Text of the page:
Many patients, many updates, huge amounts of data. It seems the cloud is the perfect place for storing and accessing healthcare information.
The cold, hard truth is medical information is now the most sought after data by cyber criminals. Some service provider solutions, such as Salesforce, integrate security and compliance measures. Encryption and two-factor authentication are things you need to look for, as well.
By using cloud computing, healthcare organizations should be able to provide improved patient care. It is expected healthcare cost increases could also be limited with scalable, pay-per-use systems. As cloud technologies quickly evolve, the challenges include reliability, integration, data portability, and, of course, privacy and security.
Implications of Health Data in the Cloud
There are many implications to storing massive amounts of health data in the cloud. These include:
The reliability of information availability in this field is a matter of life and death. Even lapses in performance or use of older technologies, such as modems for Internet access, can have profound implications. The amount of acceptable downtime varies per industry and business. In healthcare, any outage is not satisfactory, and disasters can impact performance in addition to cybercrime.
A cloud platform can cause lapses if data cannot be integrated. Patient, emergency, billing, reimbursement and pharmacy information should be completely integrated and follow the latest standards. Data should be available to meet the requirements of physicians, nurses, surgeons and everyone else involved in the healthcare process.
Cloud vendor switches can often be troublesome. It might be hard to move databases from one platform or service to another. Such events may disrupt business operations or lead to conflicts in data. If a vendor refuses access to data, your organization may be unable to provide service to patients or customers.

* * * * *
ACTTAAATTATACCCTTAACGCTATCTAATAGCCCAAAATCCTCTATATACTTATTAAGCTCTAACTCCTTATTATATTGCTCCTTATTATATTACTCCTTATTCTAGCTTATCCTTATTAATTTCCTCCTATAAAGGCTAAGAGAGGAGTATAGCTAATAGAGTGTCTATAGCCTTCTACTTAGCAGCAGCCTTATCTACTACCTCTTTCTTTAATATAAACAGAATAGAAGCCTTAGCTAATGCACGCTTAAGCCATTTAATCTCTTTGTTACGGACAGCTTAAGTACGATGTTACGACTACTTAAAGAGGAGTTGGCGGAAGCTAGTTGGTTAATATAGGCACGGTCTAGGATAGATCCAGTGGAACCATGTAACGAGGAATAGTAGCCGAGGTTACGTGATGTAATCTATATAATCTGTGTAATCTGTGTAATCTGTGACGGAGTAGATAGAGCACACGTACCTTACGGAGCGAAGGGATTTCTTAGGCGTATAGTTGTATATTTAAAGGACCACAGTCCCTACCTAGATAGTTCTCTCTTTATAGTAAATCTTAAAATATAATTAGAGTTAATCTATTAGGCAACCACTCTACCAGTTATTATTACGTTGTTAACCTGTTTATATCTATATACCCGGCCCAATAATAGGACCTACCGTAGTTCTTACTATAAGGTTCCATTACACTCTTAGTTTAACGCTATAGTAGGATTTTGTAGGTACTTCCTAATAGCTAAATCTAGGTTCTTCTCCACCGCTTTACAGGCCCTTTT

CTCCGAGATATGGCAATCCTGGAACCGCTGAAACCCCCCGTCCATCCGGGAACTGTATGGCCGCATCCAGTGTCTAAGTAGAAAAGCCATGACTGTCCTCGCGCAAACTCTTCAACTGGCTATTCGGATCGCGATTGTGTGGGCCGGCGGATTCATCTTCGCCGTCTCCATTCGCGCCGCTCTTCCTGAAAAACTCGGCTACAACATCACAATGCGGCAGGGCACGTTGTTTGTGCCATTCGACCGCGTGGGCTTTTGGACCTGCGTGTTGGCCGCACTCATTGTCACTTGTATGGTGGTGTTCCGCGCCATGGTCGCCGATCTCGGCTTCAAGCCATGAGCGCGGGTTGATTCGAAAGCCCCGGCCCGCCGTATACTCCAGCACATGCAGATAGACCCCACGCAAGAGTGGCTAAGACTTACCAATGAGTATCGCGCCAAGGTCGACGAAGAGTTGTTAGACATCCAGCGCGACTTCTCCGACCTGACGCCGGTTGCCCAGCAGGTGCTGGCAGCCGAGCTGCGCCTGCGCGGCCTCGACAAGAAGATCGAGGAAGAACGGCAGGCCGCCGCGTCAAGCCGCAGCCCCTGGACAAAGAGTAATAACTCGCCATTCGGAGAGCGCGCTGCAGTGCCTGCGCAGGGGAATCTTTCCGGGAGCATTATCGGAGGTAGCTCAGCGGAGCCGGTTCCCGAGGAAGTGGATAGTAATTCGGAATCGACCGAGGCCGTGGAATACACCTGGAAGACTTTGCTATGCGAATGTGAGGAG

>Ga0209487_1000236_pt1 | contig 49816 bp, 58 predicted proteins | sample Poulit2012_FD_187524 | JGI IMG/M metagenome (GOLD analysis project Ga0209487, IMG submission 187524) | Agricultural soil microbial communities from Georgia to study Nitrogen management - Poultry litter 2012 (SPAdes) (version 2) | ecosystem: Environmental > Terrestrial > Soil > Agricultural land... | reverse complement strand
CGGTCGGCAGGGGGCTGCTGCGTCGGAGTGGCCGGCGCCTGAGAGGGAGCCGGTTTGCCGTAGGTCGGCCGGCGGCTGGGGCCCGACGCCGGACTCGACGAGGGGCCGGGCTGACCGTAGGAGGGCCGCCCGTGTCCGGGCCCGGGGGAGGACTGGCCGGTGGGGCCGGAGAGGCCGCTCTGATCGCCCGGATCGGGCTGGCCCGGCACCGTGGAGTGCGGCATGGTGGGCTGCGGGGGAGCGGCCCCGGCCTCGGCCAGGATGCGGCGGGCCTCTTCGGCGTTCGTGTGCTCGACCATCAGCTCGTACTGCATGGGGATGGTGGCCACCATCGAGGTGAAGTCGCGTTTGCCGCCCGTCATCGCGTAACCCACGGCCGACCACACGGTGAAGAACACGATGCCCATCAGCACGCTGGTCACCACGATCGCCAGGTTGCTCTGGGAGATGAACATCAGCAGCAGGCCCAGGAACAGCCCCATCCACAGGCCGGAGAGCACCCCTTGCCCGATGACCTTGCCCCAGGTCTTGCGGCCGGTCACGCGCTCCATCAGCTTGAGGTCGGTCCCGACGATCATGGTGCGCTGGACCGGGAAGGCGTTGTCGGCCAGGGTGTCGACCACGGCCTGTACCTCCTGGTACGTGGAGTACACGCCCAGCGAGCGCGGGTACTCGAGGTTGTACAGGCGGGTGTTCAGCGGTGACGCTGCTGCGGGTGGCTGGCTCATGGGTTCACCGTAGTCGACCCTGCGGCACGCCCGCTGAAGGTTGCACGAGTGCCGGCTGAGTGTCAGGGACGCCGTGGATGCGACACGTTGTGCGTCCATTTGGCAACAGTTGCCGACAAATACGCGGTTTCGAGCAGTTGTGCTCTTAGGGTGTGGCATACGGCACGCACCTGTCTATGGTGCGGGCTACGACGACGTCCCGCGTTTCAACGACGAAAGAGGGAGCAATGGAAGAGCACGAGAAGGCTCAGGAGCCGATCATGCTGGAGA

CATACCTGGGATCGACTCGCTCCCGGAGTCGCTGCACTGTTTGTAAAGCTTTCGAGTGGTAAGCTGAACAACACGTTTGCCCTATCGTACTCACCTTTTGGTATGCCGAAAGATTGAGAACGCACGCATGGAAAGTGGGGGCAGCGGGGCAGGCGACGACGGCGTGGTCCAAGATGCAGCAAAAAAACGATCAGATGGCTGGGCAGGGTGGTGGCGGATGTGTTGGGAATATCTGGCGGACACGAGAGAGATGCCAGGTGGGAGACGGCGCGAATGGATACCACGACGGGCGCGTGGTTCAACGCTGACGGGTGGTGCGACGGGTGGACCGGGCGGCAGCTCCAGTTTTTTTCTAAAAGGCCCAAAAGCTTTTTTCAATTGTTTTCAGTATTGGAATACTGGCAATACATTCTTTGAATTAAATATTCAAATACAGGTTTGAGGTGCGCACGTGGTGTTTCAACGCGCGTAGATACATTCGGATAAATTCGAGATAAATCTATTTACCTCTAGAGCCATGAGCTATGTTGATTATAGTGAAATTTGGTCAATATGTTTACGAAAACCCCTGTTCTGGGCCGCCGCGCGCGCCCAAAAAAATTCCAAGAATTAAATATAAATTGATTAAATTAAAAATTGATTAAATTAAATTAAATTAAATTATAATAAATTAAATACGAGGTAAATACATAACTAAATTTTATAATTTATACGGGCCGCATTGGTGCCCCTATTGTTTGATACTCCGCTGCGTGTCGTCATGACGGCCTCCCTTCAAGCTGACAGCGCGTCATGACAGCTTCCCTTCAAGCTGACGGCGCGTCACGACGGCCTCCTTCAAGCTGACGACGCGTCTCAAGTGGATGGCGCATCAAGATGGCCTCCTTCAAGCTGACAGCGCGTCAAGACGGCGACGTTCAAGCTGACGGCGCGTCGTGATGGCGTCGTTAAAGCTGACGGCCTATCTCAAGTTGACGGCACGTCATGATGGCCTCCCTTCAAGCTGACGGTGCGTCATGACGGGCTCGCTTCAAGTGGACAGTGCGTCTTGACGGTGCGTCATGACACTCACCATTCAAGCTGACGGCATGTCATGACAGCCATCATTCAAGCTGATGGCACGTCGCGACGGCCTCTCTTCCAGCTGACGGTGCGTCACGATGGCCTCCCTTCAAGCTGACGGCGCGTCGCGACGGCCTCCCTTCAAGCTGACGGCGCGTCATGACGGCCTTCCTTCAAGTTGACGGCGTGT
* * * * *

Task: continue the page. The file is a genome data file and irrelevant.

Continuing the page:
Another problem is if the cloud service is discontinued. One system may not be interoperable with another, making migration to another service a challenge.
Data breaches have become all too common in the healthcare sector. Ponemon Institute reported this summer that 90 percent of healthcare organizations have had one or more data breaches – this is in the past two years alone. Names, Social Security numbers, birth dates and more can be obtained.
The implications of identity theft and fraud are huge. There are massive criminal organizations willing to pay top dollar for this data. In fact, medical records are more valuable now than credit card numbers.
The truth is consumer health data is becoming more secure in the cloud. This is due to improved security platforms and measures. The Salesforce Health Cloud service is one of them. It lets healthcare providers access health records from all types of sources any time. The patient relationship management system can obtain data from medical devices.
Salesforce’s platform provides a very high level of security based on the principle that any system’s security is as strong as its weakest link. Lots of organizations have access.
One report says, on average, healthcare workers use 26 different cloud services.
The platform offers various security and HIPAA compliance tools. Event monitoring, encryption and audit trails help to identify and shore up vulnerabilities.
Laptops, smartphones, tablets and other mobile devices present a significant security risk. Two-factor authentication is one effective strategy while others include SMS identity confirmation when logging in from an unknown device.
Sometimes customers are advised to limit their logins to a specific IP address. In addition, session timeouts can be decreased to limit the opportunities any malicious intruder could have.
Many tools exist for securing consumer health data in the cloud. In fact, the cloud, through advances in hyperconvergence, is rapidly becoming more secure, but nothing is 100 percent foolproof. These resources are convenient for healthcare providers.
It’s critical they follow all safety and compliance protocols to get the most out of the cloud and avoid outages, fraud, identity theft and business disruptions as best they can.
About the Author: Rick Delgado is a freelancer tech writer and commentator. He enjoys writing about new technologies and trends, and how they can help us. Rick occasionally writes for several tech companies and industry publications.
Editor’s Note: The opinions expressed in this and other guest author articles are solely those of the contributor, and do not necessarily reflect those of Tripwire, Inc.
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